S – As the purpose of these drugs is to slow down the heart, bradycardia can be a side effect where the heart rate is decreased below what is desired. They can also cause bradyarrhythmia’s, an tachyarrhythmia such as torsades de pointes, orthostatic hypotension, drowsiness, fatigue, in some cases can cause depression and hallucinations. Beta blockers that aren’t cardiacselective can result in bronchoconstriction which is especially a problem in asthmatic patients. The non-selective can also cause peripheral vasoconstriction by blocking the beta-3 receptors which can result in erectile dysfunction and raynaud’s phenomenon.
T – decrease of heart rate, control of palpitations
I – Non-selective shouldn’t be given to asthmatic patients due to the bronchoconstriction described above. Shouldn’t be prescribed with calcium channel blockers as this can result in precipitate atrioventricular block.
M – blood pressure and heart rate
E – patients should be warned that stopping beta blockers suddenly can result in withdrawal, causing tachycardia, hypertension, can cause acute coronary syndrome. Due to this the dose should be tapered down over 7-10 days if coming off beta blockers.
Calcium channel blockers e.g. amlodipine
M – these bind and block L type calcium channels. These are predominantly the type of calcium channel that is found in the myocardium and the vascular smooth muscles. Blocking these channels causes peripheral arterial vasodilation and myocardial depression leading to a drop in blood pressure as well as a decreasing in the heart rate and force of contraction of the heart. Different types of calcium channel blocks have more effects on vasodilation or myocardial depression. For example amlodipine has a greater vasodilating effect with minimal myocardial depression, where as verapamil doesn’t cause a great deal of vasodilation but is a potent myocardial depressor. When the calcium channel blocker binds to the L type calcium channel it causes failure of the calcium channel to open in response to depolarization of the cell membrane, therefore there is a decrease in the transmembrane calcium current which leads to vascular smooth muscle relaxation and therefore vasodilation occurs. Also this decrease in transmembrane calcium current within the myocardium causes a decrease in cardiac muscle contractility, decreasing cardiac output and therefore blood pressure. It also decreases the sinoatrial node rate resulting in bradycardia, and the atrioventricular node conduction therefore terminating any supraventricular arrhythmias.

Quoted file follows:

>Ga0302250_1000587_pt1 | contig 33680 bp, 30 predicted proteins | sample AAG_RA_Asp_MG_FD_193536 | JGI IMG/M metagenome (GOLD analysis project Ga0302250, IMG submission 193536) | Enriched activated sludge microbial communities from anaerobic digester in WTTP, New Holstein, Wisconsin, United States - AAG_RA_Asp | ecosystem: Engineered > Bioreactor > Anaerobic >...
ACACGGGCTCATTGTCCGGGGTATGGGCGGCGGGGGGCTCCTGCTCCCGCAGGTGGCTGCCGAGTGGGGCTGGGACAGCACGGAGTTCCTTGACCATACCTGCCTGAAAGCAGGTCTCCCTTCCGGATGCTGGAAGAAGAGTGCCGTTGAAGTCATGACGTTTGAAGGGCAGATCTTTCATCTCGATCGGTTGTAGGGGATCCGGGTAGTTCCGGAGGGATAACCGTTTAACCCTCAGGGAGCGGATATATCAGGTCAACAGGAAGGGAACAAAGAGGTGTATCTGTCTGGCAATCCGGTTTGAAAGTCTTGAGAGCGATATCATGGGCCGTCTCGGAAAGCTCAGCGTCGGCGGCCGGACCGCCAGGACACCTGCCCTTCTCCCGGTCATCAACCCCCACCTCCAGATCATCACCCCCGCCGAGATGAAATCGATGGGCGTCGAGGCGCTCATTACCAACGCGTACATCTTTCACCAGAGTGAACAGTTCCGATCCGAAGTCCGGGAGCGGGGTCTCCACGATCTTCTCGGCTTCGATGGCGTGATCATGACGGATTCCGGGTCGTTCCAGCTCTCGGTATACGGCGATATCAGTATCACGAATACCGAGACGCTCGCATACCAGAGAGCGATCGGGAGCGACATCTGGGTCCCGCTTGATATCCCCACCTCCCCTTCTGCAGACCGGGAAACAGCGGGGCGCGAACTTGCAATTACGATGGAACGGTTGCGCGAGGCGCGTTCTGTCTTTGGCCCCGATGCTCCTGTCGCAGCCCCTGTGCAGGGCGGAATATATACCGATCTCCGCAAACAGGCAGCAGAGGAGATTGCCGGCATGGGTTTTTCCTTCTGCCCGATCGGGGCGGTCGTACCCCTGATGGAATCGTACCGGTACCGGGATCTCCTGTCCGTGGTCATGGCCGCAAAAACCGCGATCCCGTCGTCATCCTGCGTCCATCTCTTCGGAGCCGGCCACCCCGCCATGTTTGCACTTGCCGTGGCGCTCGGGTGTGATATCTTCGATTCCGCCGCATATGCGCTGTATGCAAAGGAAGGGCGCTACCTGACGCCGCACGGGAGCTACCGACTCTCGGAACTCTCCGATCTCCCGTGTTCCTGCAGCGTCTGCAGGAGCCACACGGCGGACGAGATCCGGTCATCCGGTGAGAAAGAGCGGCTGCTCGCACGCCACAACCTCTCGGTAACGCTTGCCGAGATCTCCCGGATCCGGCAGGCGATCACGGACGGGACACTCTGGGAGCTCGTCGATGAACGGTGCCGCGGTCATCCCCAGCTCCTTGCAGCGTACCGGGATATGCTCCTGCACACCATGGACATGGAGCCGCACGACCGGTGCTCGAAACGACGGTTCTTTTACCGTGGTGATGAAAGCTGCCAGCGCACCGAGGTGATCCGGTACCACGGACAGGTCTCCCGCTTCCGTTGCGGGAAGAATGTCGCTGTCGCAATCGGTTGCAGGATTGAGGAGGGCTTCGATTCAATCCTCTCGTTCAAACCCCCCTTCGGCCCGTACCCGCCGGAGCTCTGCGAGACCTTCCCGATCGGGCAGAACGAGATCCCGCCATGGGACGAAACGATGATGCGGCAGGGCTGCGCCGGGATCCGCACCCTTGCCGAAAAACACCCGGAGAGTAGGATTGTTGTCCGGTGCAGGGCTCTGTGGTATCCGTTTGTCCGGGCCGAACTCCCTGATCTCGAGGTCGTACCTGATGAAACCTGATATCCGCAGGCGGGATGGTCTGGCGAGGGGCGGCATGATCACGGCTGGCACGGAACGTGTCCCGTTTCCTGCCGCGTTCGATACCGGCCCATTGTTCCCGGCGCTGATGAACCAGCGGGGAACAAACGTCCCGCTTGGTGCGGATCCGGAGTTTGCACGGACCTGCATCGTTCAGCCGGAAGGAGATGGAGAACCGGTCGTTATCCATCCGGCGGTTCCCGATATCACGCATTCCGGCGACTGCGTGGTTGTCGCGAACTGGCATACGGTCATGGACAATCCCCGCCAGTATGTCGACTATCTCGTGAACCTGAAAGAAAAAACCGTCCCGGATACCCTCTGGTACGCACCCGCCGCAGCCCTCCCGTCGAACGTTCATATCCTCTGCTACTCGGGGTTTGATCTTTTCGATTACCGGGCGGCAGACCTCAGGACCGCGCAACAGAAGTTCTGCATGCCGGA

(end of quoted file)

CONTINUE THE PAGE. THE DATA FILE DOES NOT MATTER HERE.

I – hypertension, angina and supraventricular tachycardias
S – depending on the main function of the calcium channel blocker; those that cause increased vasodilation can result in peripheral oedema (especially amlodipine), headaches, dizziness, facial flushing. Those that have a greater effect on the myocardium can result in reduced contractility/bradyarrhythmia’s and drug induced atrioventricular block, constipation is also a side effect of these.
T – relief of symptoms
I – Interactions depend on the type of calcium channel blocker, for example verapamil reduced the elimation and therefore increases the blood levels of carbamazepine and some statins, which can lead to toxicity from these drugs. Contraindications include symptomatic hypotension, acute coronary syndromes
M – blood pressure
E – educate about side effects
Look out for next week’s blog on types of diuretics and kidney anatomy and physiology.